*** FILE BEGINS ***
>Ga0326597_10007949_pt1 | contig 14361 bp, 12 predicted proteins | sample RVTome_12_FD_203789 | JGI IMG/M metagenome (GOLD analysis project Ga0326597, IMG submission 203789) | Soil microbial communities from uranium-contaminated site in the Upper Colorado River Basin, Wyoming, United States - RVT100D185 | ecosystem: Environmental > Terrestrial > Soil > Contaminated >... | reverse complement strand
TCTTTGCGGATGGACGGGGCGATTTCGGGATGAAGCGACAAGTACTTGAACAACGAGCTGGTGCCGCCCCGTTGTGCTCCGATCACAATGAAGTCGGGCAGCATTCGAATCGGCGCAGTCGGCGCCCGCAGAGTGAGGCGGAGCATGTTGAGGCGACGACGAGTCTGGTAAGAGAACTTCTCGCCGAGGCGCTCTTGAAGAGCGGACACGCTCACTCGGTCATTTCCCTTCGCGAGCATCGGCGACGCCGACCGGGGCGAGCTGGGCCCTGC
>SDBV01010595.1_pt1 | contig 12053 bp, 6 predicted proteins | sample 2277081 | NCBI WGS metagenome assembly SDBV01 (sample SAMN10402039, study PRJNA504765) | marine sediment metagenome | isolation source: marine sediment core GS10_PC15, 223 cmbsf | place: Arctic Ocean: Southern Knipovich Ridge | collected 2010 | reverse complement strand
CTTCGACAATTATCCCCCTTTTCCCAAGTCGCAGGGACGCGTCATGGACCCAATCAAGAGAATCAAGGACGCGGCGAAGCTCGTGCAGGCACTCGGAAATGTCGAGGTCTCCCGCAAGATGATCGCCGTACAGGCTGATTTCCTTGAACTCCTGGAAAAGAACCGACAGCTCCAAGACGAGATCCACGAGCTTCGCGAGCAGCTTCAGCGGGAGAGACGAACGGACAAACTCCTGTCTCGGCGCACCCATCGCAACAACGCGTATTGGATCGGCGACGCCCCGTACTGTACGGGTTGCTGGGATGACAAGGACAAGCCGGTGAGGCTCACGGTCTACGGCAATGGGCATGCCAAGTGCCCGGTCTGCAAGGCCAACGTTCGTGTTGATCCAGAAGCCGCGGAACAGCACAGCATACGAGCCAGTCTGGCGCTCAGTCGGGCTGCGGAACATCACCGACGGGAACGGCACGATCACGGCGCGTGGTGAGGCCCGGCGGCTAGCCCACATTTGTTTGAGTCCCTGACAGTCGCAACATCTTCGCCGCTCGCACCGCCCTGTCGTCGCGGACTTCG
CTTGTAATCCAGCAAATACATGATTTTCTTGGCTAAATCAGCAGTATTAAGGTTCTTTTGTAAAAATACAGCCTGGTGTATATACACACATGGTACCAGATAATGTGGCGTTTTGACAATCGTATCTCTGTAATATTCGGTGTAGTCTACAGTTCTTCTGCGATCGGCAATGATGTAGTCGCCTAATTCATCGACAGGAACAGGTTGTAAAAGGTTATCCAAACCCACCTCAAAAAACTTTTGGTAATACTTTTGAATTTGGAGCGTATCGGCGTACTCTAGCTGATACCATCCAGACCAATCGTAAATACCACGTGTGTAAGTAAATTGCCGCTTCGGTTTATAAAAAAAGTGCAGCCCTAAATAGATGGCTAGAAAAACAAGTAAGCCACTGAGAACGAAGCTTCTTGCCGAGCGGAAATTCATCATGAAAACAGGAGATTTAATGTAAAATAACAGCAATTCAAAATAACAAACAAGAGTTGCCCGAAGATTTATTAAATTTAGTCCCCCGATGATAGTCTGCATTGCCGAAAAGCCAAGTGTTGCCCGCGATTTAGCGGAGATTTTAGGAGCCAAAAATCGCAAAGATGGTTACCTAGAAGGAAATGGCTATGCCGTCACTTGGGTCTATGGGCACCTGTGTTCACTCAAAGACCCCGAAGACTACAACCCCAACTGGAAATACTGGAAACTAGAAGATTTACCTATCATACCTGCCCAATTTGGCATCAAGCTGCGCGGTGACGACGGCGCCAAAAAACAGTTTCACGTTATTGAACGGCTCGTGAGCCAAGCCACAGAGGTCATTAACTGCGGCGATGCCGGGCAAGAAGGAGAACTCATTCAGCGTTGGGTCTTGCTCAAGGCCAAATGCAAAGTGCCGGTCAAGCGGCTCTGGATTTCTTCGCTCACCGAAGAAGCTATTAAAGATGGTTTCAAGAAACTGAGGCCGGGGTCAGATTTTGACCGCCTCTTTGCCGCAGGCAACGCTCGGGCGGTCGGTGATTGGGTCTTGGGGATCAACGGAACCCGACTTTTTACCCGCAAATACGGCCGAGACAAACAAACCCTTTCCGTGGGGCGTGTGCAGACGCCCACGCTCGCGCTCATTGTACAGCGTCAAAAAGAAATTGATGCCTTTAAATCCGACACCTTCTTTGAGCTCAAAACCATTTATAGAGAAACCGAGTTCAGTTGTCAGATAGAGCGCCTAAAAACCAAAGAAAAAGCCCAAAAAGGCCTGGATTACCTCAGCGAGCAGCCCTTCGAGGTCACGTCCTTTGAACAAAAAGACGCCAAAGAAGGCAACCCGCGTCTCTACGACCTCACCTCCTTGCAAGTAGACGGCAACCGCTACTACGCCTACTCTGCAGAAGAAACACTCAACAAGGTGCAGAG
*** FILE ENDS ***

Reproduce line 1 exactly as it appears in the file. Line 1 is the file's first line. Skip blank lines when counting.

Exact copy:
>Ga0326597_10007949_pt1 | contig 14361 bp, 12 predicted proteins | sample RVTome_12_FD_203789 | JGI IMG/M metagenome (GOLD analysis project Ga0326597, IMG submission 203789) | Soil microbial communities from uranium-contaminated site in the Upper Colorado River Basin, Wyoming, United States - RVT100D185 | ecosystem: Environmental > Terrestrial > Soil > Contaminated >... | reverse complement strand